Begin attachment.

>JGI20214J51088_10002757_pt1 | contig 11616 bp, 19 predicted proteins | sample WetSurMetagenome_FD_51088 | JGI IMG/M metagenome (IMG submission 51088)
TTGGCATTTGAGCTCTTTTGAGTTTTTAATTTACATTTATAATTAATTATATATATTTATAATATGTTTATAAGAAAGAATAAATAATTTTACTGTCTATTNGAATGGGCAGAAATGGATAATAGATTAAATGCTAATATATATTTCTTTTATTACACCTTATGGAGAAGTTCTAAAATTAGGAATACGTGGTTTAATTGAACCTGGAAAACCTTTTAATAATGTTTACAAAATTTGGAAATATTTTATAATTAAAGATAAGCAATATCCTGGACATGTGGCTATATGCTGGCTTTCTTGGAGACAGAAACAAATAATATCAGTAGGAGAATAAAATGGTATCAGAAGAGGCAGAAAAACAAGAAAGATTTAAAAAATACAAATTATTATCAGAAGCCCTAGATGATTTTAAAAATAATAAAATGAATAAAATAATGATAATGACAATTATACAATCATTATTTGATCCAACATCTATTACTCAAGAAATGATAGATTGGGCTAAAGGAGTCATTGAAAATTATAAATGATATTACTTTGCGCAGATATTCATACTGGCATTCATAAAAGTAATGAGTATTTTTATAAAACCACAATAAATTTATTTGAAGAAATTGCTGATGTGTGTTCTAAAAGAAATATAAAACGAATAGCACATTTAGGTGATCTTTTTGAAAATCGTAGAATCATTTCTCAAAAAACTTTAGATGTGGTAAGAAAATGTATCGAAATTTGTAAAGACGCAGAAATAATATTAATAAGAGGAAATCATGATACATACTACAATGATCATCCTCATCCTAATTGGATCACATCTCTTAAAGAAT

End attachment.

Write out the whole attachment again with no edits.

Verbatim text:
>JGI20214J51088_10002757_pt1 | contig 11616 bp, 19 predicted proteins | sample WetSurMetagenome_FD_51088 | JGI IMG/M metagenome (IMG submission 51088)
TTGGCATTTGAGCTCTTTTGAGTTTTTAATTTACATTTATAATTAATTATATATATTTATAATATGTTTATAAGAAAGAATAAATAATTTTACTGTCTATTNGAATGGGCAGAAATGGATAATAGATTAAATGCTAATATATATTTCTTTTATTACACCTTATGGAGAAGTTCTAAAATTAGGAATACGTGGTTTAATTGAACCTGGAAAACCTTTTAATAATGTTTACAAAATTTGGAAATATTTTATAATTAAAGATAAGCAATATCCTGGACATGTGGCTATATGCTGGCTTTCTTGGAGACAGAAACAAATAATATCAGTAGGAGAATAAAATGGTATCAGAAGAGGCAGAAAAACAAGAAAGATTTAAAAAATACAAATTATTATCAGAAGCCCTAGATGATTTTAAAAATAATAAAATGAATAAAATAATGATAATGACAATTATACAATCATTATTTGATCCAACATCTATTACTCAAGAAATGATAGATTGGGCTAAAGGAGTCATTGAAAATTATAAATGATATTACTTTGCGCAGATATTCATACTGGCATTCATAAAAGTAATGAGTATTTTTATAAAACCACAATAAATTTATTTGAAGAAATTGCTGATGTGTGTTCTAAAAGAAATATAAAACGAATAGCACATTTAGGTGATCTTTTTGAAAATCGTAGAATCATTTCTCAAAAAACTTTAGATGTGGTAAGAAAATGTATCGAAATTTGTAAAGACGCAGAAATAATATTAATAAGAGGAAATCATGATACATACTACAATGATCATCCTCATCCTAATTGGATCACATCTCTTAAAGAAT